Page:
Contamination of freshwater ecosystems and drinking water sources with micropollutants (MPs) is increasingly recognized as a major environmental concern in industrialized countries (Schwarzenbach et al., 2006). Numerous products used in households, industry and agriculture contain MPs. A substantial amount of them enter rivers and lakes through municipal sewage treatment plants (STPs) because they are not or only partially removed in conventional treatment processes (Joss et al., 2006). Even at very low concentrations, MPs can have adverse effects on aquatic ecosystems and possibly also on human health. New wastewater treatment technologies, such as ozonation and activated carbon, can substantially (>80%) decrease the loads of many MPs (Hollender et al., 2009). Following the precautionary principle, the Swiss government has decided to impose legal requirements for reducing MP loads from STPs.
Economic analysis of a reduction in MP loads has so far focused mainly on cost estimates. There has been only one previous attempt to estimate the benefits of reducing MP loads from wastewater (Molinos-Senante et al., 2013). However, the authors recognize that their approach is limited compared to stated preference (SP) methods used in our study (Molinos-Senante et al., 2010).
The main objectives of this study are (1) to investigate public awareness and perception of environmental and health risks of MPs in Switzerland, (2) to estimate the benefits of reducing the MP loads from wastewater based on people's stated willingness to pay (WTP), and (3) to perform a cost-benefit analysis (CBA) of upgrading STPs in Switzerland.
One of the key challenges in applying a CBA to evaluate environmental policy is the monetary quantification of its non-market values (costs and benefits), without which the analysis may be incomplete and, therefore, seriously misleading (Pearce, 1998). This study estimates such non-market values relating to the reductions in potential environmental and public health risks of MPs by means of stated preference methods. More specifically, we conduct a choice experiment in a national online survey (N=1000). Choice experiment determines people's preferences based on choices they are asked to make in a survey trading off the costs and benefits related to two or more possible policy alternatives. One of the alternatives is usually a baseline option, representing the status quo situation.
Results and Discussion
Respondents consider themselves well informed about MPs and their potential risks. Despite this, approximately three quarters were not aware of the level of the potential environmental risk of MPs in their area of residence before taking part in this survey. Over 80% of the respondents perceive MPs as risky or somewhat risky, around 10% think that they are very risky, while only 4% think that they are not risky at all.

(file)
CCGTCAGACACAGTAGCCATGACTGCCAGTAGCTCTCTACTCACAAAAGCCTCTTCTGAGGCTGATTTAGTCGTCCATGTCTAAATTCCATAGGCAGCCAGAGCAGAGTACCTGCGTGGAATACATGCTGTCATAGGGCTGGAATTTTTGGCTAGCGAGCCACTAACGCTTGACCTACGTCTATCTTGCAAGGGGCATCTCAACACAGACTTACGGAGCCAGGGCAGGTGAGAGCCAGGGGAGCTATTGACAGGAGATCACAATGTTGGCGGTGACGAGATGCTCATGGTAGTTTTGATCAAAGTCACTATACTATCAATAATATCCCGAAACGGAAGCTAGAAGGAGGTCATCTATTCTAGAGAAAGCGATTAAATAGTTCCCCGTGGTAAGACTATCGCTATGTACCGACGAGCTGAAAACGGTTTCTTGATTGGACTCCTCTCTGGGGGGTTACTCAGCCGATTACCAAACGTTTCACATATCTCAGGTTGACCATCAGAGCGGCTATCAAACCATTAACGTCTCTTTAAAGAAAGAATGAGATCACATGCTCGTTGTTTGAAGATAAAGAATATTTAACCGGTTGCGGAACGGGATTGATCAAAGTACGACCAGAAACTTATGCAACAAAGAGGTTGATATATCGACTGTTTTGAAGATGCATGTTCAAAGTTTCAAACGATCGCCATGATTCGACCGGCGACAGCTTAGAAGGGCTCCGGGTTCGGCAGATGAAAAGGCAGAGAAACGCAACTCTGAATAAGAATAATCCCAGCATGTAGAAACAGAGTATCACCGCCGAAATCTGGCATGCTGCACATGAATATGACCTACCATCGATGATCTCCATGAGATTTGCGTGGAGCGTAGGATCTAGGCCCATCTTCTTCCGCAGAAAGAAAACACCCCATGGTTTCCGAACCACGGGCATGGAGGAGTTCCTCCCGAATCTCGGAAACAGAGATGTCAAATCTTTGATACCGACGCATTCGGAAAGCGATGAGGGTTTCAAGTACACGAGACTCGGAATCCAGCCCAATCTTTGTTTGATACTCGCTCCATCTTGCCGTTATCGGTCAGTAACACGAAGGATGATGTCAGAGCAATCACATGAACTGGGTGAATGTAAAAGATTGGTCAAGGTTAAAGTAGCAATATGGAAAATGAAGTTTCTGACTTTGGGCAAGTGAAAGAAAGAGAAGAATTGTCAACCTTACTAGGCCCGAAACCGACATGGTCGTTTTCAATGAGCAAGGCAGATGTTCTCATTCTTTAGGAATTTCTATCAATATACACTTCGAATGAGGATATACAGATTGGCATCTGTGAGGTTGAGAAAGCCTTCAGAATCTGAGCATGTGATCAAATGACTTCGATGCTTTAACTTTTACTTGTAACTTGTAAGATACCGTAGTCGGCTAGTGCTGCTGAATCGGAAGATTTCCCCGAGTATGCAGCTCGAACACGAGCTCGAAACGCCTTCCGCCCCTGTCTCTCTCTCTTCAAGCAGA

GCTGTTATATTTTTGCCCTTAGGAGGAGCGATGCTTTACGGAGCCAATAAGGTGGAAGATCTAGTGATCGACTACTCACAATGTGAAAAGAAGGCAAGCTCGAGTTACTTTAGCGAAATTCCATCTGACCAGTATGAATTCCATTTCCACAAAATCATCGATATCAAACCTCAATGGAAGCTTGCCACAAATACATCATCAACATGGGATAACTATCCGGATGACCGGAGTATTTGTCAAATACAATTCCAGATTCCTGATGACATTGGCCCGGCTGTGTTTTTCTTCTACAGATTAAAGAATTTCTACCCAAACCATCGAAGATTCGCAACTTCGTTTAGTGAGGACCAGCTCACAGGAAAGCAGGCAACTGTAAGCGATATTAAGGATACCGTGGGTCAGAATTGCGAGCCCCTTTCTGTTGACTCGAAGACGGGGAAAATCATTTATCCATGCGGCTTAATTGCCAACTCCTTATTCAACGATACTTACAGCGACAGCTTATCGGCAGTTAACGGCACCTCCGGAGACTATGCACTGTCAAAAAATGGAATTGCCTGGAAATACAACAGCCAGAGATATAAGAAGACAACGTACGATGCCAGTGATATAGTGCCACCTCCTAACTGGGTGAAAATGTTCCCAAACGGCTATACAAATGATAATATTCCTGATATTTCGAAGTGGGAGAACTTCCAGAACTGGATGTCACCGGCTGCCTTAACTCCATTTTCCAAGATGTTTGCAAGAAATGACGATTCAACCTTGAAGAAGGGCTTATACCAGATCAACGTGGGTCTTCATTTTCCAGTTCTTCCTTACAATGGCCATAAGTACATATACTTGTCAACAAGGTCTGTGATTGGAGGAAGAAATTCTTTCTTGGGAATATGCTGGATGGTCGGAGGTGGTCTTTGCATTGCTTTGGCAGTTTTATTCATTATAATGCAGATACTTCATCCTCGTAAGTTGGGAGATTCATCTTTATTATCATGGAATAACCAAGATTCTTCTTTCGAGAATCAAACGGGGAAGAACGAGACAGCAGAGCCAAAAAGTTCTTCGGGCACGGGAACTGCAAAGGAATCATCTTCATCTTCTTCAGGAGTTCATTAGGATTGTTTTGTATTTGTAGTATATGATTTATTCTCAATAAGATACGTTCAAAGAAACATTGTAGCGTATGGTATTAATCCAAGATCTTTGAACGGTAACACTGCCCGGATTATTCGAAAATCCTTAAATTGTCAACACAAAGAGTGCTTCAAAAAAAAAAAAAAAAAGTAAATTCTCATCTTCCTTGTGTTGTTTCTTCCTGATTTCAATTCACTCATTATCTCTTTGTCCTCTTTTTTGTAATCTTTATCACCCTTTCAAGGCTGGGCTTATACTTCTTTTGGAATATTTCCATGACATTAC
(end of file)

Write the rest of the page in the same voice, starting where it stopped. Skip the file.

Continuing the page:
Results indicate that the marginal willingness to pay (MWTP) for reducing the potential environmental risk from current high or medium to a low level is CHF 100 annually per household. For reducing the potential environmental risk in the whole of Switzerland instead of only in the canton of a respondent's residence, Swiss households are willing to pay CHF 51 annually on top of their current water bill. Finally, their MWTP for having the new knowledge about the effects of MPs on human health available one year sooner is CHF 6 annually. These benefits, aggregated over households in the catchment of the STPs to be upgraded, generate a total annual economic value of CHF 155 million. This compares with estimated annual costs for upgrading 123 STPs of CHF 133 million or CHF 86 per household connected to these STPs. Hence, a cost-benefit analysis justifies the investment decision from an economic point of view and supports the implementation of the national policy in the ongoing political discussion.
The results show that despite high uncertainty surrounding the impacts of MPs, Swiss households are willing to pay a substantial amount of money on top of their current water bill for their reduction. The mean WTP for reducing the potential environmental risk of MPs to a low level at a cantonal scale (CHF 100 annually per household) equals 20% of the household's current water bill and just over 1% of an average household's income.
The CBA results show that investments in upgrading STPs in the country can be justified and they support the implementation of national MP policy from an economic perspective. The results are, however, not entirely robust. The estimated costs and benefits need close future monitoring to ensure that the conclusions drawn in this study are valid. For example, policy makers may consider increasing the share of ozonation technology, which proves to be cheaper and therefore ensures higher social welfare.
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